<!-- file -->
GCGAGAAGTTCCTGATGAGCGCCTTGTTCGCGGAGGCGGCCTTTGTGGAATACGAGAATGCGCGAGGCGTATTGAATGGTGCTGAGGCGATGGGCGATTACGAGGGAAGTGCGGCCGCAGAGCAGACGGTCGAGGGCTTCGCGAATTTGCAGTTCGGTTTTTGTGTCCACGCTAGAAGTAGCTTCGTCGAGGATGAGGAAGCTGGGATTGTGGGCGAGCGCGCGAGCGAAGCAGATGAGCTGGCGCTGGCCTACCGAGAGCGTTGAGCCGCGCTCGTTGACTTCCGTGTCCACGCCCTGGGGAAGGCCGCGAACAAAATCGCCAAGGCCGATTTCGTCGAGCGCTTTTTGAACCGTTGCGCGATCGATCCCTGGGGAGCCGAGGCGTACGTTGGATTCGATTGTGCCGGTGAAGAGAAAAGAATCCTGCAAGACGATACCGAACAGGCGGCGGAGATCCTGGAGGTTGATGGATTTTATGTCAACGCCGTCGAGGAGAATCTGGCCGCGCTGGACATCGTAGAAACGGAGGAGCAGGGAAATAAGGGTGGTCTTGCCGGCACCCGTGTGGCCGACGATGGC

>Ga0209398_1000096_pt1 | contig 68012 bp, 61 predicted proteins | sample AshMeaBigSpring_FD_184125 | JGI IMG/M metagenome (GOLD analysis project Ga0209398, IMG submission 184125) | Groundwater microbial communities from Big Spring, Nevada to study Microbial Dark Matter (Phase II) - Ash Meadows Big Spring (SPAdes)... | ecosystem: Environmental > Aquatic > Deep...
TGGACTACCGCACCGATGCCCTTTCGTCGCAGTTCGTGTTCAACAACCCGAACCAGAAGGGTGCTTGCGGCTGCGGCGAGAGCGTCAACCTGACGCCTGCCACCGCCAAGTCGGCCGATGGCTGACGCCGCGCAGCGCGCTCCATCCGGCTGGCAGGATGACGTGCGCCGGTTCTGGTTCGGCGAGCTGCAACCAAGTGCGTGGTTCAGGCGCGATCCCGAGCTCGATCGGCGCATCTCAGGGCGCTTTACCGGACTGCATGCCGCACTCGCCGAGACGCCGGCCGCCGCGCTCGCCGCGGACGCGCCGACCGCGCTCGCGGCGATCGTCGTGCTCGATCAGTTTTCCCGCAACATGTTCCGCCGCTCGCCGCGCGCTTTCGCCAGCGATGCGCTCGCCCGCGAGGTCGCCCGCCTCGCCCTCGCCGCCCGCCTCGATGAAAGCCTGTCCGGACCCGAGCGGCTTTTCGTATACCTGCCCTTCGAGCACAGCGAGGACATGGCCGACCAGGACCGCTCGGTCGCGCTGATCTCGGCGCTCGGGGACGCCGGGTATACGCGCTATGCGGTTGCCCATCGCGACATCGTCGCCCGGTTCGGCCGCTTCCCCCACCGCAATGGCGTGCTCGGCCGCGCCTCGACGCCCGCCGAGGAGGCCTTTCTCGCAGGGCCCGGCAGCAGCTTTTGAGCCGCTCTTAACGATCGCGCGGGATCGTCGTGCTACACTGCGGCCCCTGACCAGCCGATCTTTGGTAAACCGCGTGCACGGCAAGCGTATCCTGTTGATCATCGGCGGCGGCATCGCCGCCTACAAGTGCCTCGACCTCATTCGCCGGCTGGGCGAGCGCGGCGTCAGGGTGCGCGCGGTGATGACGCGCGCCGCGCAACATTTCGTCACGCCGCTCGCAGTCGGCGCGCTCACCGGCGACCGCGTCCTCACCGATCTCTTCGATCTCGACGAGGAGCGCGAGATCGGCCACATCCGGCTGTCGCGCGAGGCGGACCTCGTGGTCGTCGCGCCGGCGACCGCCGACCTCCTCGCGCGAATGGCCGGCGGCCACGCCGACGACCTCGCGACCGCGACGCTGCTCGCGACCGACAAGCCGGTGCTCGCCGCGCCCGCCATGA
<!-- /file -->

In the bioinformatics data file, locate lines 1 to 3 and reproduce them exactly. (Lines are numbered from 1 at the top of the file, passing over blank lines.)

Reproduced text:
GCGAGAAGTTCCTGATGAGCGCCTTGTTCGCGGAGGCGGCCTTTGTGGAATACGAGAATGCGCGAGGCGTATTGAATGGTGCTGAGGCGATGGGCGATTACGAGGGAAGTGCGGCCGCAGAGCAGACGGTCGAGGGCTTCGCGAATTTGCAGTTCGGTTTTTGTGTCCACGCTAGAAGTAGCTTCGTCGAGGATGAGGAAGCTGGGATTGTGGGCGAGCGCGCGAGCGAAGCAGATGAGCTGGCGCTGGCCTACCGAGAGCGTTGAGCCGCGCTCGTTGACTTCCGTGTCCACGCCCTGGGGAAGGCCGCGAACAAAATCGCCAAGGCCGATTTCGTCGAGCGCTTTTTGAACCGTTGCGCGATCGATCCCTGGGGAGCCGAGGCGTACGTTGGATTCGATTGTGCCGGTGAAGAGAAAAGAATCCTGCAAGACGATACCGAACAGGCGGCGGAGATCCTGGAGGTTGATGGATTTTATGTCAACGCCGTCGAGGAGAATCTGGCCGCGCTGGACATCGTAGAAACGGAGGAGCAGGGAAATAAGGGTGGTCTTGCCGGCACCCGTGTGGCCGACGATGGC

>Ga0209398_1000096_pt1 | contig 68012 bp, 61 predicted proteins | sample AshMeaBigSpring_FD_184125 | JGI IMG/M metagenome (GOLD analysis project Ga0209398, IMG submission 184125) | Groundwater microbial communities from Big Spring, Nevada to study Microbial Dark Matter (Phase II) - Ash Meadows Big Spring (SPAdes)... | ecosystem: Environmental > Aquatic > Deep...
TGGACTACCGCACCGATGCCCTTTCGTCGCAGTTCGTGTTCAACAACCCGAACCAGAAGGGTGCTTGCGGCTGCGGCGAGAGCGTCAACCTGACGCCTGCCACCGCCAAGTCGGCCGATGGCTGACGCCGCGCAGCGCGCTCCATCCGGCTGGCAGGATGACGTGCGCCGGTTCTGGTTCGGCGAGCTGCAACCAAGTGCGTGGTTCAGGCGCGATCCCGAGCTCGATCGGCGCATCTCAGGGCGCTTTACCGGACTGCATGCCGCACTCGCCGAGACGCCGGCCGCCGCGCTCGCCGCGGACGCGCCGACCGCGCTCGCGGCGATCGTCGTGCTCGATCAGTTTTCCCGCAACATGTTCCGCCGCTCGCCGCGCGCTTTCGCCAGCGATGCGCTCGCCCGCGAGGTCGCCCGCCTCGCCCTCGCCGCCCGCCTCGATGAAAGCCTGTCCGGACCCGAGCGGCTTTTCGTATACCTGCCCTTCGAGCACAGCGAGGACATGGCCGACCAGGACCGCTCGGTCGCGCTGATCTCGGCGCTCGGGGACGCCGGGTATACGCGCTATGCGGTTGCCCATCGCGACATCGTCGCCCGGTTCGGCCGCTTCCCCCACCGCAATGGCGTGCTCGGCCGCGCCTCGACGCCCGCCGAGGAGGCCTTTCTCGCAGGGCCCGGCAGCAGCTTTTGAGCCGCTCTTAACGATCGCGCGGGATCGTCGTGCTACACTGCGGCCCCTGACCAGCCGATCTTTGGTAAACCGCGTGCACGGCAAGCGTATCCTGTTGATCATCGGCGGCGGCATCGCCGCCTACAAGTGCCTCGACCTCATTCGCCGGCTGGGCGAGCGCGGCGTCAGGGTGCGCGCGGTGATGACGCGCGCCGCGCAACATTTCGTCACGCCGCTCGCAGTCGGCGCGCTCACCGGCGACCGCGTCCTCACCGATCTCTTCGATCTCGACGAGGAGCGCGAGATCGGCCACATCCGGCTGTCGCGCGAGGCGGACCTCGTGGTCGTCGCGCCGGCGACCGCCGACCTCCTCGCGCGAATGGCCGGCGGCCACGCCGACGACCTCGCGACCGCGACGCTGCTCGCGACCGACAAGCCGGTGCTCGCCGCGCCCGCCATGA